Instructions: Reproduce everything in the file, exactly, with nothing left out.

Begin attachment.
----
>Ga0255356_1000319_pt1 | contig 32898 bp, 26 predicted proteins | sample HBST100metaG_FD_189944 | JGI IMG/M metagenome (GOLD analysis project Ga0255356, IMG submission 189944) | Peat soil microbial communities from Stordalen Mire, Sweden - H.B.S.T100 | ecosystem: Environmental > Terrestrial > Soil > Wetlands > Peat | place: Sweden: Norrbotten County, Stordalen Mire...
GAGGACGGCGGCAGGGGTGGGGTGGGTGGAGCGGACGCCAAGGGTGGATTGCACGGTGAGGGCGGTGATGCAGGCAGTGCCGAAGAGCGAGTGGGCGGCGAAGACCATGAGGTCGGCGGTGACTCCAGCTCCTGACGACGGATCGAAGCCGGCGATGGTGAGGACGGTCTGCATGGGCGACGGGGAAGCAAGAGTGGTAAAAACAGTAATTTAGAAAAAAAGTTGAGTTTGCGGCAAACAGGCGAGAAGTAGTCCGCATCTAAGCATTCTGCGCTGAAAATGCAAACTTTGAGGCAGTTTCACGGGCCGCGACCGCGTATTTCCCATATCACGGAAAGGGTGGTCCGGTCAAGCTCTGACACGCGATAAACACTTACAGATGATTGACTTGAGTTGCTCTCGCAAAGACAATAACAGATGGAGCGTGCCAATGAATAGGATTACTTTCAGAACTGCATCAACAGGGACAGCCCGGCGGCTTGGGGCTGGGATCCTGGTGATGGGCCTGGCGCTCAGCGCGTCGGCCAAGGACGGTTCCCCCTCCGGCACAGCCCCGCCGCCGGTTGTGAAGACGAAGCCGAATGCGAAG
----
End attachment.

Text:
>Ga0255356_1000319_pt1 | contig 32898 bp, 26 predicted proteins | sample HBST100metaG_FD_189944 | JGI IMG/M metagenome (GOLD analysis project Ga0255356, IMG submission 189944) | Peat soil microbial communities from Stordalen Mire, Sweden - H.B.S.T100 | ecosystem: Environmental > Terrestrial > Soil > Wetlands > Peat | place: Sweden: Norrbotten County, Stordalen Mire...
GAGGACGGCGGCAGGGGTGGGGTGGGTGGAGCGGACGCCAAGGGTGGATTGCACGGTGAGGGCGGTGATGCAGGCAGTGCCGAAGAGCGAGTGGGCGGCGAAGACCATGAGGTCGGCGGTGACTCCAGCTCCTGACGACGGATCGAAGCCGGCGATGGTGAGGACGGTCTGCATGGGCGACGGGGAAGCAAGAGTGGTAAAAACAGTAATTTAGAAAAAAAGTTGAGTTTGCGGCAAACAGGCGAGAAGTAGTCCGCATCTAAGCATTCTGCGCTGAAAATGCAAACTTTGAGGCAGTTTCACGGGCCGCGACCGCGTATTTCCCATATCACGGAAAGGGTGGTCCGGTCAAGCTCTGACACGCGATAAACACTTACAGATGATTGACTTGAGTTGCTCTCGCAAAGACAATAACAGATGGAGCGTGCCAATGAATAGGATTACTTTCAGAACTGCATCAACAGGGACAGCCCGGCGGCTTGGGGCTGGGATCCTGGTGATGGGCCTGGCGCTCAGCGCGTCGGCCAAGGACGGTTCCCCCTCCGGCACAGCCCCGCCGCCGGTTGTGAAGACGAAGCCGAATGCGAAG